• Is easy to use
    • Sounds tasty
    • Is good quality
    • Is Innovative
    • Is different from others
  5. How likely or unlikely would you be to do any of the following? [ATTACH IMAGE]
    • Purchase this product
    • Replace the product I currently own with this
  6. What other products this idea/product reminds you of? Please provide as much detail as possible including the product name.
  7. What feature(s), if any, do you feel are missing from this product?
  8. How would you improve this idea/product? Be as descriptive as possible!
  9. What issues do you solve through the use of this product?
  10. When can you see yourself using this product? Please select all that apply.
  11. The price for this product is $25.00 per item. How likely or unlikely would you be to buy this product at this price?

Get inspired with NPD survey templates

Our in-house research experts have created New Product Development (NPD) survey templates to give you the perfect starting point for your product research!

See NPD templates

Market research questions for brand tracking

Does the perspective of new customers change over time? How do you compare to other brands, and how do you become the preferred brand in your market and increase that market share?

Brand perception and brand awareness are super important metrics to track. These insights can be used to improve customer experience and satisfaction on a higher level than just product: the relationship you have with your customers.

This research can also help you understand how to reach the holy grail of branding: turning loyal customers into brand ambassadors.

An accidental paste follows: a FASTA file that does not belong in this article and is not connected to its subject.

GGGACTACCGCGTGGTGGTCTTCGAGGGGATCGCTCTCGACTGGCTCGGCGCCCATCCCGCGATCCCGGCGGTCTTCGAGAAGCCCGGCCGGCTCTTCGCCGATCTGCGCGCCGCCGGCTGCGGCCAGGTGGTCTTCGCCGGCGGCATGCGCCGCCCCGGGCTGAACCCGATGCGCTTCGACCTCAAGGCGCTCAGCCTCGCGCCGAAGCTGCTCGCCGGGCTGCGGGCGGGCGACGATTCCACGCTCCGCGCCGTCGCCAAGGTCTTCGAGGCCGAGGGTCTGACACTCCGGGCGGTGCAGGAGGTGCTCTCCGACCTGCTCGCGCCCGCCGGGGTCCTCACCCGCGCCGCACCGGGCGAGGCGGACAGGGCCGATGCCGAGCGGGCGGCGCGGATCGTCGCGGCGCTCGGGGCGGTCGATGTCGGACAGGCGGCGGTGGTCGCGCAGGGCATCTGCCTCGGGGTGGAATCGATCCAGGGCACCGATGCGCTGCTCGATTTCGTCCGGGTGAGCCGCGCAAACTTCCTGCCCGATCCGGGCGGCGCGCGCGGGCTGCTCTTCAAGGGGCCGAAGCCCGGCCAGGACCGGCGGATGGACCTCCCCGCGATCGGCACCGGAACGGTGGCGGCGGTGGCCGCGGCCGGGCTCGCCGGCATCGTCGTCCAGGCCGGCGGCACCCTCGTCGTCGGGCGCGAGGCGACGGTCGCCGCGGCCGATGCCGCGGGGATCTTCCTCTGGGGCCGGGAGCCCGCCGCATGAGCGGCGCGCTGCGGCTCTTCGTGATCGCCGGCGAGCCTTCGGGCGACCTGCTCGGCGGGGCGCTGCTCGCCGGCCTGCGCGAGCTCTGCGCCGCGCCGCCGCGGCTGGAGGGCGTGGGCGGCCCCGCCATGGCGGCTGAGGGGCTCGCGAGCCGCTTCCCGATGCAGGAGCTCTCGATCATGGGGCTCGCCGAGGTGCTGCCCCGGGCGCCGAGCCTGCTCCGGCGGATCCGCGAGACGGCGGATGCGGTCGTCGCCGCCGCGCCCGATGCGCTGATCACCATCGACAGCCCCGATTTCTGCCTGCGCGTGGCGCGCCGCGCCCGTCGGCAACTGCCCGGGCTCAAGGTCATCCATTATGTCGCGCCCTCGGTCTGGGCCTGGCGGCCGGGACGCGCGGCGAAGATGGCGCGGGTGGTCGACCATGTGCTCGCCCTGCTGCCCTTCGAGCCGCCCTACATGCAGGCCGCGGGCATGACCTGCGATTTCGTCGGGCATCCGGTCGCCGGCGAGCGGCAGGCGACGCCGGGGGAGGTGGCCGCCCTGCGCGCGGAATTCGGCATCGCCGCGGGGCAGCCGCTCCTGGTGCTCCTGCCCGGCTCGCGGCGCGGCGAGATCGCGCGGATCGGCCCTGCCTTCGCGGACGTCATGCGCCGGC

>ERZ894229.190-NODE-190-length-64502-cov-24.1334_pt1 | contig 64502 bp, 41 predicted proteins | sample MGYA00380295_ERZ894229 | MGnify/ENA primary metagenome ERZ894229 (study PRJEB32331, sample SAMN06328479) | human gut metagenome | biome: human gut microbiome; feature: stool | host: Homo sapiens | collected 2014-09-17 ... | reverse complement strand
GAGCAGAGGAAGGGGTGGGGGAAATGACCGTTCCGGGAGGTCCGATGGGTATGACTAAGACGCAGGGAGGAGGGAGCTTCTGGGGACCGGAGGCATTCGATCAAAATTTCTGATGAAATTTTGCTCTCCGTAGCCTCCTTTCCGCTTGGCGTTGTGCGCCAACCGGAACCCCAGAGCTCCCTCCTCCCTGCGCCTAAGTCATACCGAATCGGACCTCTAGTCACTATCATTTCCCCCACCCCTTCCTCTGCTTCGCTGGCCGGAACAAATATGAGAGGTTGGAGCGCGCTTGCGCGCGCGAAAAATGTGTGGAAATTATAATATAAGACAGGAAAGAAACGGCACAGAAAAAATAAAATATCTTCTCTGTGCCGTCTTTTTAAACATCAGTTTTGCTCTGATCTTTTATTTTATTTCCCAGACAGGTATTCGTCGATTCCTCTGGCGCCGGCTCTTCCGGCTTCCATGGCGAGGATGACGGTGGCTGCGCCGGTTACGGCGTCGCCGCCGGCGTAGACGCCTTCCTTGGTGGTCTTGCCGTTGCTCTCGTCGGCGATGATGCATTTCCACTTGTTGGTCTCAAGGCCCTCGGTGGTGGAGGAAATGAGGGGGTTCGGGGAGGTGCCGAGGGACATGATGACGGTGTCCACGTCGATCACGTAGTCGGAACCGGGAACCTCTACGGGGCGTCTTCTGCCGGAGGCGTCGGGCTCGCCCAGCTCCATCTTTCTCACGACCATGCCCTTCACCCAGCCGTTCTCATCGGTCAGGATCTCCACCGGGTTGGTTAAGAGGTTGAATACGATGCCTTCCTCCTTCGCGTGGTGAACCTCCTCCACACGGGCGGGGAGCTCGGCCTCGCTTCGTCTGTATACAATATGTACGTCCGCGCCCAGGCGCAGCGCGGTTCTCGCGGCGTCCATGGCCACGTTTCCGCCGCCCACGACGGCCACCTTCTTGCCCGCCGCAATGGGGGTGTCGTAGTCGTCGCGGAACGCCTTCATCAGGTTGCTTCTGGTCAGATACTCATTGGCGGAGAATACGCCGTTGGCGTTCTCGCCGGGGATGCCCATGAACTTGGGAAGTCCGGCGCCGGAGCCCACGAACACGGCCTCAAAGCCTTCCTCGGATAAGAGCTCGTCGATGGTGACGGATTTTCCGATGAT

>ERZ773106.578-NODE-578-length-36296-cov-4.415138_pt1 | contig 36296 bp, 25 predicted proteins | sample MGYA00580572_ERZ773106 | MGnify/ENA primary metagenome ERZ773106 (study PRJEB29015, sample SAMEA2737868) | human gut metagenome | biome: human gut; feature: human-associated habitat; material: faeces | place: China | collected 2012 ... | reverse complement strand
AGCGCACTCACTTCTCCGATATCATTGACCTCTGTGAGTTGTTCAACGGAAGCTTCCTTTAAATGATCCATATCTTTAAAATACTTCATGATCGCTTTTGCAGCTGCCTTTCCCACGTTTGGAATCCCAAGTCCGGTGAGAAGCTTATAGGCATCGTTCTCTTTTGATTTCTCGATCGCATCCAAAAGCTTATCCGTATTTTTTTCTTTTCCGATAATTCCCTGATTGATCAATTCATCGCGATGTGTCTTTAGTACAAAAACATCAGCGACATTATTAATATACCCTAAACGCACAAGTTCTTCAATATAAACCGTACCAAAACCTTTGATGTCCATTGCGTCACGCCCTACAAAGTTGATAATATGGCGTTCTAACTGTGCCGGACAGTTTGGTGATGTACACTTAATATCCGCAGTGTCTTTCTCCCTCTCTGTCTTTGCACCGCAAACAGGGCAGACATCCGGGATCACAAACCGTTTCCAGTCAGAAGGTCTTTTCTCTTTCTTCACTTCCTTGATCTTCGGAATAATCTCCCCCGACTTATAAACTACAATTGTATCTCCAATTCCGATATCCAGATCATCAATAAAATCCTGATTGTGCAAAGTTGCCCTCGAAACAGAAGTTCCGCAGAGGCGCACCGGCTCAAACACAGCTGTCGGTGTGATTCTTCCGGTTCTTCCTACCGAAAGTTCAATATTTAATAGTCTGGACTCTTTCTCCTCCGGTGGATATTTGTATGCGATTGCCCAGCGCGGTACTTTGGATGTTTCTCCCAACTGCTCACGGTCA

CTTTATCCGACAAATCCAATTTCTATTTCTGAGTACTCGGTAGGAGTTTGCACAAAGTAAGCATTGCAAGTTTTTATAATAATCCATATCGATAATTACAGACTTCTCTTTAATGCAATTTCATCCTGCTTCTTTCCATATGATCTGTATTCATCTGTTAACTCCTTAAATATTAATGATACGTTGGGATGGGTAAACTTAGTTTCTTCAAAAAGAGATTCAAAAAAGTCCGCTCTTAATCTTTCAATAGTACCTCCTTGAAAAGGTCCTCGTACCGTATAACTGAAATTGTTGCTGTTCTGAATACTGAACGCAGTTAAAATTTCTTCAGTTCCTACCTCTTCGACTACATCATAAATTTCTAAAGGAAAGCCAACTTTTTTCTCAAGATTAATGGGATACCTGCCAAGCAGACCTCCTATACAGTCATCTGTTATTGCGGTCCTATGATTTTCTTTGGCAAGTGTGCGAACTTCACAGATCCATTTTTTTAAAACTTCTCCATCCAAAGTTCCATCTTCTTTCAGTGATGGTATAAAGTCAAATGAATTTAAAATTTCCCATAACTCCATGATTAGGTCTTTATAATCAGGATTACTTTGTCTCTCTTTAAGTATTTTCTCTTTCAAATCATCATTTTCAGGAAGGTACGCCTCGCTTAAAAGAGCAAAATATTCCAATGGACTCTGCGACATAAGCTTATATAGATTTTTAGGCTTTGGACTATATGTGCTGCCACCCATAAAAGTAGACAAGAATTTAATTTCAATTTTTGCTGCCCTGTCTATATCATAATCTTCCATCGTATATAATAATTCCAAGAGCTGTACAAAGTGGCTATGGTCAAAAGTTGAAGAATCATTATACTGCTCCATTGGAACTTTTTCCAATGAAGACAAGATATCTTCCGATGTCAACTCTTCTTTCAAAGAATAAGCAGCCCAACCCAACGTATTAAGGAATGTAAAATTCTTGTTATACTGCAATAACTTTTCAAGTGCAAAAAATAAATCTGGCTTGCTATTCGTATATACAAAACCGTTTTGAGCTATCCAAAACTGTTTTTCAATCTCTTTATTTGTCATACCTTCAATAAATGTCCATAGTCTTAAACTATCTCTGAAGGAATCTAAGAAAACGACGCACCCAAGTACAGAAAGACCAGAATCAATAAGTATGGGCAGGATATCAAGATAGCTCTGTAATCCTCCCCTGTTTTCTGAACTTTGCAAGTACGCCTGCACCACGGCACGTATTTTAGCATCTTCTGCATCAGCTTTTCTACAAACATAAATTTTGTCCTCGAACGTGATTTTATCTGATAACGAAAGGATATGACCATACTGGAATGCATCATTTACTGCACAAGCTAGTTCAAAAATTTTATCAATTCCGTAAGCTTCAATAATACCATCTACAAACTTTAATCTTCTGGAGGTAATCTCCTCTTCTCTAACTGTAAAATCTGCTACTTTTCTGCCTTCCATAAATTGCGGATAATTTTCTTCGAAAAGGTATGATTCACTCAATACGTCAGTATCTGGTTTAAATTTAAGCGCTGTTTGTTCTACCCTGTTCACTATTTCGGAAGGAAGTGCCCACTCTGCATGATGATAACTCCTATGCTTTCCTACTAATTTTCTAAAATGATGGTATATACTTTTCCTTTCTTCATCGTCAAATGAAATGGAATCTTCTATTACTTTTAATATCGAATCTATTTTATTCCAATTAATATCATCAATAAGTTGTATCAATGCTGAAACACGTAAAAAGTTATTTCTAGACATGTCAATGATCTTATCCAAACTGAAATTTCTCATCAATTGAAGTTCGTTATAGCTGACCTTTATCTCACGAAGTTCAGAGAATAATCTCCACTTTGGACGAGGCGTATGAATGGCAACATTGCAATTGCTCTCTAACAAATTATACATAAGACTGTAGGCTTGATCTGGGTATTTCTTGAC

You should also remember to ask marketing research questions about your brand to existing and potential customers.

Existing customers might have a different view after having interacted with your team and products, and you can use that to manage the expectations of your target customers down the line. And potential customers can help you understand what’s holding them back from joining your customer base.

Top tip: it’s completely fine (and super beneficial!) to run brand tracking into your competitors’ brands as well as your own. Replicating research for different brands will give you a tailored benchmark for your category and position.

Here are some key questions to ask in your brand tracking research.

  1. Which of the following, if any, have you purchased in the past 12 months?
  2. Thinking about >INSERT YOUR CATEGORY<, what brands, if any, are you aware of? Please type in all that you can think of.
  3. Which of these brands of facial wipes, if any, are you aware of?
  4. Which of these facial wipe brands, if any, have you ever purchased?